Higher education

Object-based learning session at the Grant Museum

Using objects in teaching

Dodo bones, original manuscripts and Roman sandals are not just priceless treasures tucked away in UCL's museums and special collections; they are invaluable educational tools.

With three museums open to the public, prized literary and art collections and a growing digital library at its disposal, UCL enjoys a unique position from which to promote object-based learning in its teaching.

Using objects in teaching not only helps students to understand their subject but also develops academic and transferable skills such as team work and communication, analytical research skills, practical observation and drawing skills. It can also trigger innovative dissertation topics.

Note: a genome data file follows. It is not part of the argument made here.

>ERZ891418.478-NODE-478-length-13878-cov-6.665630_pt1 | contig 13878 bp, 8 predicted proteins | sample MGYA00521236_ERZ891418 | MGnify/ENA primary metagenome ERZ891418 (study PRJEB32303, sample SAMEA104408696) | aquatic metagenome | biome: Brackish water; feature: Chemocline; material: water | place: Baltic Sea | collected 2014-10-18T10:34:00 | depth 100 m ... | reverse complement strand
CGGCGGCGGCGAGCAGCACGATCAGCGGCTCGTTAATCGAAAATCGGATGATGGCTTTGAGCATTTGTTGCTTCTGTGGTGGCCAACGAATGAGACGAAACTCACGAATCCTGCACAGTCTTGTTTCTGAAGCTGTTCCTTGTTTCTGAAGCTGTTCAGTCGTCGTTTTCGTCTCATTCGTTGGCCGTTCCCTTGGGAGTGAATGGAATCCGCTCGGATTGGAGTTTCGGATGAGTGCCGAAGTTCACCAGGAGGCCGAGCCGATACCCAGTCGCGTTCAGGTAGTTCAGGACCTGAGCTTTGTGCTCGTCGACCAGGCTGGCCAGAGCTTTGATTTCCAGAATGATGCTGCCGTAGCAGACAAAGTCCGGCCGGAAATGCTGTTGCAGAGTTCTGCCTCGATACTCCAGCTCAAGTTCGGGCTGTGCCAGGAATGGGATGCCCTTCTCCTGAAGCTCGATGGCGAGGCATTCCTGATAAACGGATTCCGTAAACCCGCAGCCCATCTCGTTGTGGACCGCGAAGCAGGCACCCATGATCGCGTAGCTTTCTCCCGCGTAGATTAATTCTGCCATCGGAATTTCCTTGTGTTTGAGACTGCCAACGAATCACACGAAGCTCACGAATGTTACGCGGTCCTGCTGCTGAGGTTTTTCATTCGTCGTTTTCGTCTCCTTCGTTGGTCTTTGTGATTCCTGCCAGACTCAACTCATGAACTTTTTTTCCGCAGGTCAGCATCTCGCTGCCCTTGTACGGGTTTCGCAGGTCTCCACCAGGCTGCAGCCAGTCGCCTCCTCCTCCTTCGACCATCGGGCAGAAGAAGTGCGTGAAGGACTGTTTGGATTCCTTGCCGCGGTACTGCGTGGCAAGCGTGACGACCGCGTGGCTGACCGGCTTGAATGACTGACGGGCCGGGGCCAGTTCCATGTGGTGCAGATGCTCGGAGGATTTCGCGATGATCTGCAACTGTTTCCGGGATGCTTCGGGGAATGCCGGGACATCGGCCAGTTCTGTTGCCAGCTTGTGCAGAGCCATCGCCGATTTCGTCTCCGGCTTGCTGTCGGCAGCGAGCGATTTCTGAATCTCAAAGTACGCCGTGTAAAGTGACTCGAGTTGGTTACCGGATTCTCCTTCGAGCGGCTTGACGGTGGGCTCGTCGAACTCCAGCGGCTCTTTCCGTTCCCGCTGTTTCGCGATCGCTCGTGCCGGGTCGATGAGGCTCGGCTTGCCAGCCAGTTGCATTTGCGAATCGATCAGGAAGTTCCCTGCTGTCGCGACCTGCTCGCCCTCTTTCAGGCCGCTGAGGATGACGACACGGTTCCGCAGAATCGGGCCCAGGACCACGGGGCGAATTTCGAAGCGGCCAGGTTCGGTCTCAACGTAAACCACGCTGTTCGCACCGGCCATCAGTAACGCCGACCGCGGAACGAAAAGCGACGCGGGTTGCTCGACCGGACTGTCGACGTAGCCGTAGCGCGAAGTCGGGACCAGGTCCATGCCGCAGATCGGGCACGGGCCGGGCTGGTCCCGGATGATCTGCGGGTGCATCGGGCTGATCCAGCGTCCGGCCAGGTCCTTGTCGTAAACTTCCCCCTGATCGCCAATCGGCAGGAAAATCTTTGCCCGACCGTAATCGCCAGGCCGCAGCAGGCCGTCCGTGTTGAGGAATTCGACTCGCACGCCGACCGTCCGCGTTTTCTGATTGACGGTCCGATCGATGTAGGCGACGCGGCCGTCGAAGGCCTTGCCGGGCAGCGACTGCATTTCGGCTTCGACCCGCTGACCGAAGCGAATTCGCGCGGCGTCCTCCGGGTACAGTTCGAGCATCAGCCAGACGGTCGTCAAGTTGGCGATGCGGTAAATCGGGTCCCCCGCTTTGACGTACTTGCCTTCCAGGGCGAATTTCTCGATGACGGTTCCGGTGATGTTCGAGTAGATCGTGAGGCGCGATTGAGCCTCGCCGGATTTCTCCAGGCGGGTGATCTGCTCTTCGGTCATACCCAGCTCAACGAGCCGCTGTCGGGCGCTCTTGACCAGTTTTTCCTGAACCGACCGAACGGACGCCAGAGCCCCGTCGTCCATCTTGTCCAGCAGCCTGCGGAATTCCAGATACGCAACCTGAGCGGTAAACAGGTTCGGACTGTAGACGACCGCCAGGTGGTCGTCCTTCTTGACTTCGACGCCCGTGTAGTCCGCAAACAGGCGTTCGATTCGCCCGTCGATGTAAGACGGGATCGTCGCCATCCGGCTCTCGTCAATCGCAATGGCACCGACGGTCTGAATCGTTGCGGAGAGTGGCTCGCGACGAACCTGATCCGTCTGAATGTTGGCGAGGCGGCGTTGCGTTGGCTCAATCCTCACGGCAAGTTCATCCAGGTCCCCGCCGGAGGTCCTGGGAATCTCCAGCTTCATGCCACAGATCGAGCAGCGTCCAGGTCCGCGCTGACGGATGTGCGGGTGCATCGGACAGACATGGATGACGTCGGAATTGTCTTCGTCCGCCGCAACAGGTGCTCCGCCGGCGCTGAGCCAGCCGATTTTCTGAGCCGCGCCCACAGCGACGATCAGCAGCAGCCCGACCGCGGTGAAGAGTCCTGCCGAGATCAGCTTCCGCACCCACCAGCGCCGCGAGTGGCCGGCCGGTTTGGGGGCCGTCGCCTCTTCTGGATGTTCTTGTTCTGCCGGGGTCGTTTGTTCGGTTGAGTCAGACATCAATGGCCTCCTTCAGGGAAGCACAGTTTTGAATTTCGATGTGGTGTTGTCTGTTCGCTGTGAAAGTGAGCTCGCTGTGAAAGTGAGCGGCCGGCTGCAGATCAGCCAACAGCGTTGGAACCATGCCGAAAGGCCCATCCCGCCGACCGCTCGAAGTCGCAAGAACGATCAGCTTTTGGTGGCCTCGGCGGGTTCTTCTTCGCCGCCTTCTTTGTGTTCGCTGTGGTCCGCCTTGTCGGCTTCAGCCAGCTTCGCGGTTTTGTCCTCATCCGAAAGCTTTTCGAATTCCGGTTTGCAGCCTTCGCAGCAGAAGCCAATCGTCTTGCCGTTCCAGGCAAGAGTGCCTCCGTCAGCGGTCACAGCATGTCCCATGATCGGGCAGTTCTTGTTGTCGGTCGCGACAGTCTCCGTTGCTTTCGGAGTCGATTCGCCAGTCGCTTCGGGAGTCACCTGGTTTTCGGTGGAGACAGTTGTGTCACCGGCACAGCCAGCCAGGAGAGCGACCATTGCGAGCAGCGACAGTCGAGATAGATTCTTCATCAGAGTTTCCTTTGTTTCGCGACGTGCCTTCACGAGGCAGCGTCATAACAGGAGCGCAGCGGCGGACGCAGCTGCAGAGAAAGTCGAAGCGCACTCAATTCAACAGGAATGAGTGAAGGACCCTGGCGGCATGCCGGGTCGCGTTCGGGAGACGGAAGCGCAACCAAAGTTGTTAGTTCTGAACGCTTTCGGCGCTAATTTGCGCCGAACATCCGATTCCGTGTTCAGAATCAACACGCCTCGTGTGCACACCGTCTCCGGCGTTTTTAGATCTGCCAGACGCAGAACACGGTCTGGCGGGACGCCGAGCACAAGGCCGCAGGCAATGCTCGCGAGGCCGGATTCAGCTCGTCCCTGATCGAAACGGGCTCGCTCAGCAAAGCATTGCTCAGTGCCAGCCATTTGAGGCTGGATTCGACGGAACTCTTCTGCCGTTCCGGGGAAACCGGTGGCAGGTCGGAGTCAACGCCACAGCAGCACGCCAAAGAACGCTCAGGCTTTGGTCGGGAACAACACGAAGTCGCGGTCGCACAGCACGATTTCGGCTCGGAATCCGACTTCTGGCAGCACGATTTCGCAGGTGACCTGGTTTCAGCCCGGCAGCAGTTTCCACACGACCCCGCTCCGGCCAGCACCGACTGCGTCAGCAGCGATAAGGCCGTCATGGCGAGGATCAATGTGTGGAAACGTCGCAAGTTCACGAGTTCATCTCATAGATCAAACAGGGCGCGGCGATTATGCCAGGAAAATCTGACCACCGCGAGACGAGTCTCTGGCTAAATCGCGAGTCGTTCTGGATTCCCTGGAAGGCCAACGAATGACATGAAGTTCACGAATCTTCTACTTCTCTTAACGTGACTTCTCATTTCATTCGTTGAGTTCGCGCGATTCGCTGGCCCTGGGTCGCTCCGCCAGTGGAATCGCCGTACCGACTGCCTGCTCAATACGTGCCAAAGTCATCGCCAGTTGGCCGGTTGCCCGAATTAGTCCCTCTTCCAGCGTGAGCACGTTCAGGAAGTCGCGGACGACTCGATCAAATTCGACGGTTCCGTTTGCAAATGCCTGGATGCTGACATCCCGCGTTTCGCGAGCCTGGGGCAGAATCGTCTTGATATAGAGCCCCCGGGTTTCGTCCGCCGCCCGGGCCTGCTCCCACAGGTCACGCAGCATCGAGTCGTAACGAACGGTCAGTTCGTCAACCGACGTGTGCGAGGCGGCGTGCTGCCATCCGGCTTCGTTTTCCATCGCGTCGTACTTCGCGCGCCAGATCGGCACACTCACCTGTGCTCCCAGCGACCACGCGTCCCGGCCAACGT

Use of the collections is effective at both undergraduate and postgraduate levels and UCL's museums currently work with courses from across the whole spectrum of academic disciplines, engaging thousands of students with innovative object-based learning every year.

UCL's new Arts and Sciences (BASc) degree includes a second year core module entitled Object Lessons: Communicating knowledge through collections, which is built around object-based learning methodology.


If you would like to develop a new session which uses the museum collections there is plenty of support at hand, from Teaching Fellow - Thomas Kador. and a range of curators and museum experts. Museum staff are always happy to work with you to create new learning opportunities for your students or to enhance existing courses with object-focused activity. Our museums also provide inspiring environments for teaching.

Object-based e-resources

Take a look at our object-based e-resources which have been designed in consultation with teaching staff for use across a wide range of subjects from the life sciences to artefact studies.